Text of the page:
I’ve blogged about this before, but I wanted to revisit because FiveThirtyEight, whom I love and adore, just posted about it again, in light of the recent Theranos problems.

My last blog post was long, so let me simplify my position… there’s a big graphic in the middle of the FiveThirtyEight article:

And it’s fine, it’s very simple, very accurate math, EXCEPT, it only deals with the case where each person takes exactly one test. This isn’t FiveThirtyEight’s fault, they borrowed a common example, and that example is what most medical research is based on… see the flow chart in my last post… you take blood, you look for things, and you (doctors and patients) react to what you find.

This is NOT the best way forward if cheap reapeatable tests become available. It’s not: test, react, test, react, test, react – which I agree leads to over-reactive medicine. It’s: test, test, test, react, which I’m arguing will reduce over-reaction (but I admit may not be for the feint of heart).

Here’s how the math works with the same numbers as above if we reduce test costs to 10% and spend the same amount in testing… that is, every person gets 10 tests for the same cost.

Important note… my probabilities, statistics, and combinatorics are rusty (thus the simulation at the end), but if these numbes are off, they’re not far off:

We have to assume those tests are independent — that is, something that triggers a false positive in one person isn’t some consistent genetic or chemical issue. Anyway.

- For every 1,000 people, 20 people have the disease (still).
- Everyone will test positive between 0 and 10 times (because 10 tests each)
- Among those with the disease, the data looks more like a continum than binary (WHICH IS WHAT IT SHOULD LOOKE LIKE)… what do I mean?
- Odds are pretty strong that an individual will have 7,8,9, or 10 positive results out of 10. The odds of the first being a false negative are 1 in 10 (10% or 0.1). The odds of the first two being negative are 0.1*0.1, three = 0.1*0.1*0.1, and so forth. So the odds of someone with the disease having ten negative tests are astronomically low. Low enough that in the twenty example people you should never really expect someone to have less than five positive results.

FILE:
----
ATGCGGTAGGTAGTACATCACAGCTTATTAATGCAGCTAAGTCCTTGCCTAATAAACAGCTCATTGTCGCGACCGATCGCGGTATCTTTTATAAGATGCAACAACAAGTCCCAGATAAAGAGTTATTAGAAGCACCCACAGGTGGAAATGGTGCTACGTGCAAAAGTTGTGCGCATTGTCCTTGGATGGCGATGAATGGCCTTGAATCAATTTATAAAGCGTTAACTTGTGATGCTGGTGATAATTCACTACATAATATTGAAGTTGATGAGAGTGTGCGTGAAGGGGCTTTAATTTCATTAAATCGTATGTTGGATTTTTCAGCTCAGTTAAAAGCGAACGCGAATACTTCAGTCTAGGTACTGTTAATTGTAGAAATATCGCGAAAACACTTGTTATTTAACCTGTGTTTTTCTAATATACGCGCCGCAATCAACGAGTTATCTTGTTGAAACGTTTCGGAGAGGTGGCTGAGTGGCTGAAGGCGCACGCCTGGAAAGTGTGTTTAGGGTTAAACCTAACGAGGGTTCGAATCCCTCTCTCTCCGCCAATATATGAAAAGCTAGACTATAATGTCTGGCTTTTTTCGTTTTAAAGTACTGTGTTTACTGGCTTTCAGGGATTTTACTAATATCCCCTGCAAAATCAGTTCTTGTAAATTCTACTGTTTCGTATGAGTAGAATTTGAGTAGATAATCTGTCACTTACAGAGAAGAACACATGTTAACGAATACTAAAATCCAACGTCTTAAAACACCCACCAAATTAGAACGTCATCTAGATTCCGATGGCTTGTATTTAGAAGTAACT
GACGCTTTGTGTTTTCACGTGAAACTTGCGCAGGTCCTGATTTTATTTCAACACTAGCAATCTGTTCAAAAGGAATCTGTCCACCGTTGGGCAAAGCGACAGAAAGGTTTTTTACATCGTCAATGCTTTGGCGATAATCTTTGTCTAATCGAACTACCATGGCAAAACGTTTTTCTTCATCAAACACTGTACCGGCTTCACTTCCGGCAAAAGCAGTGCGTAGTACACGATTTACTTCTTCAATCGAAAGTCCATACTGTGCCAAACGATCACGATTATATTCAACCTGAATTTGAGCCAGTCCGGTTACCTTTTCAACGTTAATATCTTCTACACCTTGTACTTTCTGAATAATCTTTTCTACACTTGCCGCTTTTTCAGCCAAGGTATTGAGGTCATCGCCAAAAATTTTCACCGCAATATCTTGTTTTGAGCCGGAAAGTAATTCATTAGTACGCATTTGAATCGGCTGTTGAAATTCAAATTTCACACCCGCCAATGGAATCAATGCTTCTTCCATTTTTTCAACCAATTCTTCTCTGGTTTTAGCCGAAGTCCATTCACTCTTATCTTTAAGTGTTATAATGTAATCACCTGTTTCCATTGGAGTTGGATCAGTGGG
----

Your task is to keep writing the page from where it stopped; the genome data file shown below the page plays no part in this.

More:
- Among those WITHOUT the disease, since the test is more precise, things are even better:
- Odds of a single false positive are 0.05, so the odds of 10 false positives for one person are ridiculous (0.05^10 = 9.77*10^-14, right?). In a group of 1000 patients it will be surprising to see anyone with more than 4 false positives.

- Among those with the disease, the data looks more like a continum than binary (WHICH IS WHAT IT SHOULD LOOKE LIKE)… what do I mean?
- At this point, for me, it’s easier to simulate this than to do the math (my math degree is 20 years old after all). And we can do that quickly in a spreadsheet or an R or python program.
- Make 1000 records, and label 20 with “1” (true positive) and the rest with 0 (true negative).
- Assign 10 random percentages to each record.
- For the 20 true positives, count the number of tests that are below 0.9
- For the 980 true negatives, count the number of tests that are above 0.95

Here’s what I got:

Which doesn’t look so bad, does it? The Green are the healthy patients, who all had less than 5 positive tests, and the strange coral color are the unhealthy patients, who all had more than 5 positive tests. Yes, with large enough numbers of patients, 10 tests would start to see some anomalies bleed over, but compared to taking a single test and a single result, we’ve gone from a 27% result to a 100% result. YES, it cost 10 times as much, in testing, but tests are way cheaper than treatment in most situations, and driving test costs down has a much stronger ROI, if we can get a three-ish-fold return in accuracy (27 to 100).

If doctors are complaining that the 368 patients who received at least one false positive are going to be an issue (269+64+35), then they need to be shown this chart and explained basic math. The fact that we make bad medical decisions because people don’t understand the realities of medical tests is NOT a reason to turn down improvments in data collection.

ObFinalNote: Theranos apparently has been, if not falsifying, at least misleading or misrepresenting the accuracy of its tests. NO solution exists for tests that simply don’t work. But given the thought experiment on the table, the math is in FAVOR of more testing, not less, if a) it becomes cost effective and b) we keep our heads about us.